Blockchain, known mostly for its relationship to cryptocurrencies, could offer public entities safety, efficiency and speed, which explains why so many IT leaders are actively exploring its use in government. Some examples include: finance, contracts, election systems, land/property ownership, autonomous car ownership and even medical records, all of which depend on security and assured reliance on identity.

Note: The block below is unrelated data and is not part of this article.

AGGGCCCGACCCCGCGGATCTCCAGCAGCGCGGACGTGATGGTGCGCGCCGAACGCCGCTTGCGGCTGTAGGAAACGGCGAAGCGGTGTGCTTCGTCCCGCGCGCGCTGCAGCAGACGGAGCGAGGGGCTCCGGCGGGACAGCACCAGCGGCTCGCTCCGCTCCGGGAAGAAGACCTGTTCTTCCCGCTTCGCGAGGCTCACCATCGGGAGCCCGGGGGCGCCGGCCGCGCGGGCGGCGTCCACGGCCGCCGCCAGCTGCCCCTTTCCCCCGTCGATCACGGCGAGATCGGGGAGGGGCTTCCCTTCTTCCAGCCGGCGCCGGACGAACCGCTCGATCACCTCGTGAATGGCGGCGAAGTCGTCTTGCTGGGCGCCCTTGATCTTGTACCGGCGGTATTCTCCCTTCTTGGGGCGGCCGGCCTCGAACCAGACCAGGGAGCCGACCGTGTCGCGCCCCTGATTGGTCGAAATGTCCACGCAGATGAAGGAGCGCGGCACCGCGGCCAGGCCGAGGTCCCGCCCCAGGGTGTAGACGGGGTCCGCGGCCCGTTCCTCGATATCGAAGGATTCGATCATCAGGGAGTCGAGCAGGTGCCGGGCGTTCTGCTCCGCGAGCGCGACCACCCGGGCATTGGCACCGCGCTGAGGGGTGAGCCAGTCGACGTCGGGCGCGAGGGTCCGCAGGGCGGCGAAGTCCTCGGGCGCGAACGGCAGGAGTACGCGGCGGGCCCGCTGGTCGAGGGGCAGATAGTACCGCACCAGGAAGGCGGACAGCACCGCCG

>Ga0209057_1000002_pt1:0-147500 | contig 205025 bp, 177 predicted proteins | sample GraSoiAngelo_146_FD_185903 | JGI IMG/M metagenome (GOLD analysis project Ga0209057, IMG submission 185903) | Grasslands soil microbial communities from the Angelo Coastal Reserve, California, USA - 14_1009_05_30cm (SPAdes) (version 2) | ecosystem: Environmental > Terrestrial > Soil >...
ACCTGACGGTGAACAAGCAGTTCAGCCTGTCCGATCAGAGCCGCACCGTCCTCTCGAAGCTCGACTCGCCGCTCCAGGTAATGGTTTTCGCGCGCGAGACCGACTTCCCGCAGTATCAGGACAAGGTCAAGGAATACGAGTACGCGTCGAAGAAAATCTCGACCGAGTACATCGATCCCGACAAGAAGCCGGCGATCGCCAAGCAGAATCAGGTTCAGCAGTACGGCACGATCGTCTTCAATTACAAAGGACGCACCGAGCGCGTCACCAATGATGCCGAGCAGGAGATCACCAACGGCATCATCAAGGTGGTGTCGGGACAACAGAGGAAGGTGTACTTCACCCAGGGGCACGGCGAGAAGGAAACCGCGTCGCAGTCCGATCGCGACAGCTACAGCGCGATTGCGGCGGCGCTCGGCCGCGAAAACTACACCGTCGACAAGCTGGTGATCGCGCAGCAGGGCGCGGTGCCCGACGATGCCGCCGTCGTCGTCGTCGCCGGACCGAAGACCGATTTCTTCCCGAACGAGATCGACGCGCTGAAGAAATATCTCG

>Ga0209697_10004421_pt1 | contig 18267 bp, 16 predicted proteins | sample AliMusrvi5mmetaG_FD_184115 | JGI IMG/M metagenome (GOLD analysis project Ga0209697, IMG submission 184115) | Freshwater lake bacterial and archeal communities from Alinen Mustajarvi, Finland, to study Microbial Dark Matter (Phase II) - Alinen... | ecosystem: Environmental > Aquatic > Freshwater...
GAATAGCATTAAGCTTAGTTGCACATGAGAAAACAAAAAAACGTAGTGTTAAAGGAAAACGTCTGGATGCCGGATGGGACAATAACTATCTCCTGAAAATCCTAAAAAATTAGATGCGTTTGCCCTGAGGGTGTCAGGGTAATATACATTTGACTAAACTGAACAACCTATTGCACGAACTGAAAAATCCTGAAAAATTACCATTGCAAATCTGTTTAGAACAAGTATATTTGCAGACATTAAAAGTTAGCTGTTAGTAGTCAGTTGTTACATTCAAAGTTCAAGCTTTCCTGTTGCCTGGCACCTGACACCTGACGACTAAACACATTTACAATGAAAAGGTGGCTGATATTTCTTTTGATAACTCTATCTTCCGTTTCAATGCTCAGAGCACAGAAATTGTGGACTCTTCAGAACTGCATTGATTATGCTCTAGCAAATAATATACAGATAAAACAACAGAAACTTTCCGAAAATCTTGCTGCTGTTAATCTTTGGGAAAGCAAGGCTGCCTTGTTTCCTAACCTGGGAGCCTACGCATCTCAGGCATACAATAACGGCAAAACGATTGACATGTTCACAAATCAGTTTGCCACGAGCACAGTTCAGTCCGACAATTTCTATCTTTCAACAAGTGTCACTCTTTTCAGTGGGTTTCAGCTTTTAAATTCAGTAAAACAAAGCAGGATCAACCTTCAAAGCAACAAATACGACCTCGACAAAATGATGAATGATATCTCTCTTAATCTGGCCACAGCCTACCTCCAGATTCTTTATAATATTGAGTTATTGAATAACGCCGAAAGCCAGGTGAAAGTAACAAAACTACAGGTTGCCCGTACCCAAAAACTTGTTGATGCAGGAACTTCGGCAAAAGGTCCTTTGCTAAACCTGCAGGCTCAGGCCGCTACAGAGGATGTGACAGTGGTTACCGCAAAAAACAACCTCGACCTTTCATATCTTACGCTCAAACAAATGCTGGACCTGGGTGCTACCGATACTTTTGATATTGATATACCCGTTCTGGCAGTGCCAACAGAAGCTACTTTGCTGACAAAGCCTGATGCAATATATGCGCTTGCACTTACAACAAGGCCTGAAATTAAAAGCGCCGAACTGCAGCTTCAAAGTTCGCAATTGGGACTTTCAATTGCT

A blockchain facilitates secure online transactions; it is a decentralized and distributed digital ledger that is used to record transactions across many computers so that the record cannot be altered retroactively without the alteration of all subsequent blocks and the cooperation of the network.   Last week, several business consultants and several leaders from the California Department of Transportation (Caltrans) discussed blockchain and its uses.   “(Blockchain) is more widely adopted in developing countries,” said Bertrand Sirodot, an advisory system engineer at Dell EMC. “Many developing countries have an incentive to develop these technologies because they do not have a stable, financial infrastructure in place.” Governments that have mature financial infrastructure and trust institutions, such as the United States, are lagging on this technology, he added.   Currently, the state of Delaware is piloting a blockchain-based corporate registry system in addition to exploring share issuance, a use affirmed by the July 2017 passage of state legislation approving the trade and maintenance of corporate stock on a blockchain. Several federal agencies — including the General Services Administration, the Department of Homeland Security, and the Health and Human Services Department — have announced blockchain pilot programs. Also, New York, Illinois and Texas are among states that are piloting and testing blockchain applications. California currently is not pilot testing the technology.   Other countries — Canada, the United Kingdom, Brazil, China, India, the United Arab Emirates and Estonia — are running pilots, tests and trials to examine both the architecture’s broad utility as a basis for government service provision and procurement, and developing individual blockchain-based applications for internal use.    Blockchain records are seen as secure because the data is held across several sources in a chain with no third-party intermediary involved. However, the technology still faces some hurdles. “There are several issues for blockchain that must be worked out,” said Karl Kopper, chief information security officer at Caltrans. “There are some security challenges that must be looked at.”   Kopper referred to issues with the DAO, a digital, decentralized autonomous organization and a form of investor-directed venture capital fund that is built on Ethereum, a system designed for building decentralized applications. In 2016, the DAO triggered a crisis that has sparked doubts about the security of blockchain data.   In 2016, the DAO, using a set of smart contracts developed on the platform, raised a record $150 million in a token sale to fund the project. Users of the DAO exploited a vulnerability in the organization’s code to enable them to siphon off one-third of the DAO’s funds into a subsidiary account.   After much controversy over the theft, the Ethereum community decided to hard-fork the Ethereum blockchain to restore virtually all funds to the original contract. This was controversial and led to a fork in Ethereum, where the original unforked blockchain was maintained as Ethereum Classic, thus breaking Ethereum into two separate active blockchains, each with its own cryptocurrency.   A hard fork is a rule change to the blockchain software that will see old rules as invalid. To prevent a blockchain split, all nodes running the old software upgrade to the new rules.    “The fact that you can make the blockchain go in a different direction is a failure of the system,” said Kopper. “This issue must be worked out before it is applied in the government sector.”   “Currently there are no agreed on standards in blockchain,” said David Law, principal solutions architect at Dimension Data. “Blockchain is currently like the wild west and it will take a while for the ecosystem to be standardized,” he said. “But there is tremendous potential for the technology.”   Eventually, most government agencies will use a private blockchain to house vital data like voting records and real-estate transactions, according to Sirodot. “Private blockchain will have a finite number of nodes, and they will be housed within your department, so you will not need the same security as a public node.”   Once government sees how it can transform its business processes by using blockchain to house records, there will be wider adoption by government bodies in the United States. “This is beta tech,” he said. “We all need to keep learning about it. Eventually, vendors may be able to build use cases that are very attractive” for government agencies.